What do legacy publishers have that Amazon doesn’t? Well…our respect for starters. The constant rejections are a kick in the pants, to say the least. My respect has diminished due to the incessant capitalistic entitlement complexes and whining from legacy clientele pissing on business practices that are beyond their control. Amazon cannot be dictated other than by those who make the rules in that particular business, much like no one can tell me how to run my own business. I’m willing to take suggestions and I’m willing to work with the authors and help them out, but I’m not about ready to cave to demands. Especially when the client is being underhanded and shifty.
As I had stated in the commentary on Christina Rozelle’s post-follow the link above. “It would be like K-mart bitching about how Walmart’s everyday low prices and convenience/business practices are impeding on their ability to sustain their own clientele. JFC…” I strongly urge you all to follow Christina Rozelle’s work and her blog. She is positively brilliant and such a breath of fresh air!
Back to the topic at hand pertaining to James Patterson’s ‘rant’; I couldn’t help but feel a bit infuriated at the God complex that Patterson clearly displayed on CNN. What makes him better than myself or other indie authors who pour their soul into their work? Money? Success? NYT Bestsellers? Sure, I’ll give him that. But does he display the same brand of camaraderie with fellow authors as I’ve seen in my experiences with indies? I have seen more support, love, and respect from my independent peers than I could ever hope to have with the big named authors. Why? Well, considering Patterson voiced his concern about ‘quality versus quantity’ when it comes to Amazon, I believe that he thinks little of independent authors. I am not saying that all notable NYT bestsellers believe this, rather; I think they should stop and think about how they felt when they first started. How hard was it for them to break into print? How long did they have to wait? If Amazon was around when they first began, wouldn’t they want to take advantage of having full control of their writing and have the opportunity to publish their work without the stringent guidelines that legacy publishers put into play? Maybe they’re jealous of the freedom that indies have? Maybe they resent the royalties we get from Amazon. Sure, we have to work harder, foot the bill ourselves, sometimes put more into the book than what we earn- but our work is ours and will forever belong to us. Most importantly, our work won’t be the property of a conglomerate or other entity who holds the puppet strings.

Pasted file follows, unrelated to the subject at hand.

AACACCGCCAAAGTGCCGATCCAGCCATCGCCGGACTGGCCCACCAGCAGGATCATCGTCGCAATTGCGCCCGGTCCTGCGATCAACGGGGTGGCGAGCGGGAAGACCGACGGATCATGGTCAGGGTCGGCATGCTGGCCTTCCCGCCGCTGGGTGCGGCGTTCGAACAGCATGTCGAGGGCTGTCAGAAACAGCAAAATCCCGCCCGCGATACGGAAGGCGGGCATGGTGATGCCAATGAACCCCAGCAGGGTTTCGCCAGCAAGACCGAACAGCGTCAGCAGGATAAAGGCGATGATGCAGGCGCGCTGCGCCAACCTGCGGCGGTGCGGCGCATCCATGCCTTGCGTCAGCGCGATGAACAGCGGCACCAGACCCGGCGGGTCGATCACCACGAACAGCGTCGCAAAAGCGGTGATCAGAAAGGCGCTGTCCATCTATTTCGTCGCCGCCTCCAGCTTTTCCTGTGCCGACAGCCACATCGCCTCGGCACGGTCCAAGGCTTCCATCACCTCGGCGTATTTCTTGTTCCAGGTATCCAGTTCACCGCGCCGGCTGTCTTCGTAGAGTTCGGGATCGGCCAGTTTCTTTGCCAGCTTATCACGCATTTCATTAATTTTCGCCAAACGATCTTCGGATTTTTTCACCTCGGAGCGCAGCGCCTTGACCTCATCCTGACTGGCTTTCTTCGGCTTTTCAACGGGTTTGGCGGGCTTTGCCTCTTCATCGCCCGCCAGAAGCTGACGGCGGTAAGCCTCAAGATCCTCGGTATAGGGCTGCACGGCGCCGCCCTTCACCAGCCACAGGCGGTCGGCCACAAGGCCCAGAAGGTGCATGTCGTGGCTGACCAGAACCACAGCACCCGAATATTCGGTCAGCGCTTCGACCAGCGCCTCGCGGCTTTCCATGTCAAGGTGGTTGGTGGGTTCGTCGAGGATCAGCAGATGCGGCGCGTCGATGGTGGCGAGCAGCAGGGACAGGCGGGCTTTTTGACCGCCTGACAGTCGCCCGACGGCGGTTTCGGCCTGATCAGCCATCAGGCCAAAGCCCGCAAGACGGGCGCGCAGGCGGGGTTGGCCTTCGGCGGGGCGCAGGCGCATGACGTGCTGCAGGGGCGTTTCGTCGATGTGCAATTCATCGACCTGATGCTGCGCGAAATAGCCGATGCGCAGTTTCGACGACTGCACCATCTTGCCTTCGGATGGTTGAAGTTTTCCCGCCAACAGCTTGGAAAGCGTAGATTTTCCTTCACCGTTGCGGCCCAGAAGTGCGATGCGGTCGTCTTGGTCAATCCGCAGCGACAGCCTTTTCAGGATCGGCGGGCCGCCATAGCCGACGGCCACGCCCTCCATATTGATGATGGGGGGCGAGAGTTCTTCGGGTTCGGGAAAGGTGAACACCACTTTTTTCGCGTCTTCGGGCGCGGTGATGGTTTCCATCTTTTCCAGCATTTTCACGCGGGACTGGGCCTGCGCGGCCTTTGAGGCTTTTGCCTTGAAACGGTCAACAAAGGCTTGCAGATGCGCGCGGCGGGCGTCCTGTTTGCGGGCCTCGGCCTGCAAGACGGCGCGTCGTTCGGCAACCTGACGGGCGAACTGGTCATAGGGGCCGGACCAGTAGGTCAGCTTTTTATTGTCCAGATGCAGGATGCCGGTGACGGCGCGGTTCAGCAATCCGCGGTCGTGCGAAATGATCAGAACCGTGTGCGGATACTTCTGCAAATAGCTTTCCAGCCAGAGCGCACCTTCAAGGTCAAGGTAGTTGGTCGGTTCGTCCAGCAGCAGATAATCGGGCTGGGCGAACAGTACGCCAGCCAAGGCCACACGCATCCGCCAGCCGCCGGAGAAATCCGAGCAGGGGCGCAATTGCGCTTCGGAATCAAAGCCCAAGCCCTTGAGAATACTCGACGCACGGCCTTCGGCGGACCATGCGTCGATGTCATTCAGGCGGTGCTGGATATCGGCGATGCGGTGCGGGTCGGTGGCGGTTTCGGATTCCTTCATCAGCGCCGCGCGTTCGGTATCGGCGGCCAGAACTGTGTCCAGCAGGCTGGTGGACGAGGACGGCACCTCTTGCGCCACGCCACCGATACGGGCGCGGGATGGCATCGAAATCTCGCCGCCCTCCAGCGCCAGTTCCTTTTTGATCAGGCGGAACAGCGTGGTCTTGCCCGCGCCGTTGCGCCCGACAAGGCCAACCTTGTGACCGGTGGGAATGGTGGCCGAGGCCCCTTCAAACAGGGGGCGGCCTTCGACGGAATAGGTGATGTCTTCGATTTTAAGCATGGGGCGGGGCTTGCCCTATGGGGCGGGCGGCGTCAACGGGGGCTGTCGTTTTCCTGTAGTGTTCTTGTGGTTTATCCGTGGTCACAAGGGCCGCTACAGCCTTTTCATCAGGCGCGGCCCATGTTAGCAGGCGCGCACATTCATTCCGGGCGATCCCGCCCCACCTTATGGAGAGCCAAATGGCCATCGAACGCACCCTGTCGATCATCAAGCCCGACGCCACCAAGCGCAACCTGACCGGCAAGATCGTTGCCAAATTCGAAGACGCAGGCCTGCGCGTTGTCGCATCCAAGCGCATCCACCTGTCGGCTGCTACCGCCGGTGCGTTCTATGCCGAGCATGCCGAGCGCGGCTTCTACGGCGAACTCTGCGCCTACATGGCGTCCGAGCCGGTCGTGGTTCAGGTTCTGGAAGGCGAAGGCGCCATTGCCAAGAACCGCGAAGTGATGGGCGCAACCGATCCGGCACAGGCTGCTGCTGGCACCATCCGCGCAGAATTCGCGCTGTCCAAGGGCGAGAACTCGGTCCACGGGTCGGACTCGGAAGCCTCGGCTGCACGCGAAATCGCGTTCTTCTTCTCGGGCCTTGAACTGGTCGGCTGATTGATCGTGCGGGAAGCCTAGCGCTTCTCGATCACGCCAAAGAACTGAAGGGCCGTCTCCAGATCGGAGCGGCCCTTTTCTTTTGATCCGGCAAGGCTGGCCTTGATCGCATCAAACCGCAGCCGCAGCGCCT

Literature is literature, and readers have such a broad spectrum of tastes that they grow tired of the same ol’ schematics in writing. They crave their favorite authors, sure, but they also crave the unexpected. What better way to give the readers what they want than to give them the opportunity to read the works that would have otherwise spent eternity rotting in a slush pile somewhere.
You know, if the traditional publishers hired readers to go through the slush pile and focused their energies on the turnaround, they wouldn’t have this problem. If legacy publishers didn’t sign authors and make them wait two years for their work to see the light of day (if it ever does) they wouldn’t have this problem. If legacy publishers gave their authors higher royalties and paid them more often than twice a year, they may not be in the position they’re in. Indie authors would hold out for them, knowing that they wouldn’t have to wait months for a response. Worse yet, not receiving a response at all because our hard work was pitched into the trash along with the SASE because the agent or publisher was far too busy placating their money machines to give some of us a chance.
Legacy publishers: you made your bed, now sleep in it. Get off that gilded little throne you made and actually prove yourself worthy of our consideration, because we have options now! Amazon has our back because they gave us the opportunity that you never did. If you’re as great as you have claimed to be all these years, prove it by stepping up your game instead of having your authors sit on the sidelines, sign a petition, and bitch. Swim or get out of the freaking pool.